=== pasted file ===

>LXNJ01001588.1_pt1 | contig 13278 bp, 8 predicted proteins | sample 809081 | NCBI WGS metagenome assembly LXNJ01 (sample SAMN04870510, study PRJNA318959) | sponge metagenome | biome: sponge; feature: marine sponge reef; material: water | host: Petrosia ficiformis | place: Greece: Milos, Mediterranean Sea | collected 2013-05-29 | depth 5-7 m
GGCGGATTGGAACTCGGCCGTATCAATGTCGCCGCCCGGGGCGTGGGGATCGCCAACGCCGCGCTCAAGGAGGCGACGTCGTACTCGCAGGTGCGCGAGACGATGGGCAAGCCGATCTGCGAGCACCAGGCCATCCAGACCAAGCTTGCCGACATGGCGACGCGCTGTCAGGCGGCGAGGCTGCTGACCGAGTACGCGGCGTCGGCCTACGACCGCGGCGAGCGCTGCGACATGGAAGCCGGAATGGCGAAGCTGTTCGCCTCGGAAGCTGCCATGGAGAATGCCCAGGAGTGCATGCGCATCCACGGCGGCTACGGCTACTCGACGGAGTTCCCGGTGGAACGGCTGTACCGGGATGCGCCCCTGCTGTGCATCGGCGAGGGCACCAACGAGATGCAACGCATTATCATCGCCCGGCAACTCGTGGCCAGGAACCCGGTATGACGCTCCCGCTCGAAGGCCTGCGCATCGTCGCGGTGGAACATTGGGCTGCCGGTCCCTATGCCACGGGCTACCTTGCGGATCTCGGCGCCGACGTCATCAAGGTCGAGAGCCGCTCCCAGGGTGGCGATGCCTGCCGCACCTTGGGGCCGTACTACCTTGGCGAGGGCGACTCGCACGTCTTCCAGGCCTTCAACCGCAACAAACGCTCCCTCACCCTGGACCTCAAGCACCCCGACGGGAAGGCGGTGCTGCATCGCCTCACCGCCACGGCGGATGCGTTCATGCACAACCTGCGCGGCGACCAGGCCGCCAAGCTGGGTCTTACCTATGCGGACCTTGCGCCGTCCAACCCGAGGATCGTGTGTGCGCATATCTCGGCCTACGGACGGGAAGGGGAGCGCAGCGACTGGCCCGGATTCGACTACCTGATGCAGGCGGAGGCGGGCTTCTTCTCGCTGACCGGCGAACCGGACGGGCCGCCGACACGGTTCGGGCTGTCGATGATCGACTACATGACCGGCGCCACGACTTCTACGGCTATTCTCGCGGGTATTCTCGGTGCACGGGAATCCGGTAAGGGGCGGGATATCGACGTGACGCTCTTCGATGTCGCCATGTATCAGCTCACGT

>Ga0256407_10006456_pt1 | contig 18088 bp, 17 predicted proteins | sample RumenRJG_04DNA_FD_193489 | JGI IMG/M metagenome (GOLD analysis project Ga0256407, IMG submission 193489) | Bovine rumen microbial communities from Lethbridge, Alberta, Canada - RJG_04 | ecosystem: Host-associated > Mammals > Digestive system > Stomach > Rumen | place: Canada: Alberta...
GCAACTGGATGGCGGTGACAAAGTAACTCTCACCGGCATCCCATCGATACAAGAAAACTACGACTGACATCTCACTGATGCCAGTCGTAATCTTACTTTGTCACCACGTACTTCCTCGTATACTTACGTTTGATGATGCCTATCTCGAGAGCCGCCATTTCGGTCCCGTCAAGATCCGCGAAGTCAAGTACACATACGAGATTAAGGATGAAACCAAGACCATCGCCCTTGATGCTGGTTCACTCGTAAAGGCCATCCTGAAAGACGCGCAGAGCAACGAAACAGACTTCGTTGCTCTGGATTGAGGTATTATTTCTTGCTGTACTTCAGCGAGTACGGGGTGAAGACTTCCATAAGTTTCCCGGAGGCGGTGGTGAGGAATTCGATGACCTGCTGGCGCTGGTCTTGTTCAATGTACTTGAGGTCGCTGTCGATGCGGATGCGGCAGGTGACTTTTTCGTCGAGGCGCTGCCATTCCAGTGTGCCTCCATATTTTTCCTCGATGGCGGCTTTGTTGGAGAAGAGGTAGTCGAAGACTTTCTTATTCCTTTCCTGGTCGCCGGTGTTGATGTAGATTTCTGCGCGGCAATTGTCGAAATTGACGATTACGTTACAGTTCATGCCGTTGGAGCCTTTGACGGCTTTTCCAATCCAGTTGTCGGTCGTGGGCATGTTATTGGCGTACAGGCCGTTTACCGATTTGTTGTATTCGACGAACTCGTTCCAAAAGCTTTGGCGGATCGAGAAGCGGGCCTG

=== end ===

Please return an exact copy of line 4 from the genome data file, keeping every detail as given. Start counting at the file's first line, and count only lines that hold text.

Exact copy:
GCAACTGGATGGCGGTGACAAAGTAACTCTCACCGGCATCCCATCGATACAAGAAAACTACGACTGACATCTCACTGATGCCAGTCGTAATCTTACTTTGTCACCACGTACTTCCTCGTATACTTACGTTTGATGATGCCTATCTCGAGAGCCGCCATTTCGGTCCCGTCAAGATCCGCGAAGTCAAGTACACATACGAGATTAAGGATGAAACCAAGACCATCGCCCTTGATGCTGGTTCACTCGTAAAGGCCATCCTGAAAGACGCGCAGAGCAACGAAACAGACTTCGTTGCTCTGGATTGAGGTATTATTTCTTGCTGTACTTCAGCGAGTACGGGGTGAAGACTTCCATAAGTTTCCCGGAGGCGGTGGTGAGGAATTCGATGACCTGCTGGCGCTGGTCTTGTTCAATGTACTTGAGGTCGCTGTCGATGCGGATGCGGCAGGTGACTTTTTCGTCGAGGCGCTGCCATTCCAGTGTGCCTCCATATTTTTCCTCGATGGCGGCTTTGTTGGAGAAGAGGTAGTCGAAGACTTTCTTATTCCTTTCCTGGTCGCCGGTGTTGATGTAGATTTCTGCGCGGCAATTGTCGAAATTGACGATTACGTTACAGTTCATGCCGTTGGAGCCTTTGACGGCTTTTCCAATCCAGTTGTCGGTCGTGGGCATGTTATTGGCGTACAGGCCGTTTACCGATTTGTTGTATTCGACGAACTCGTTCCAAAAGCTTTGGCGGATCGAGAAGCGGGCCTG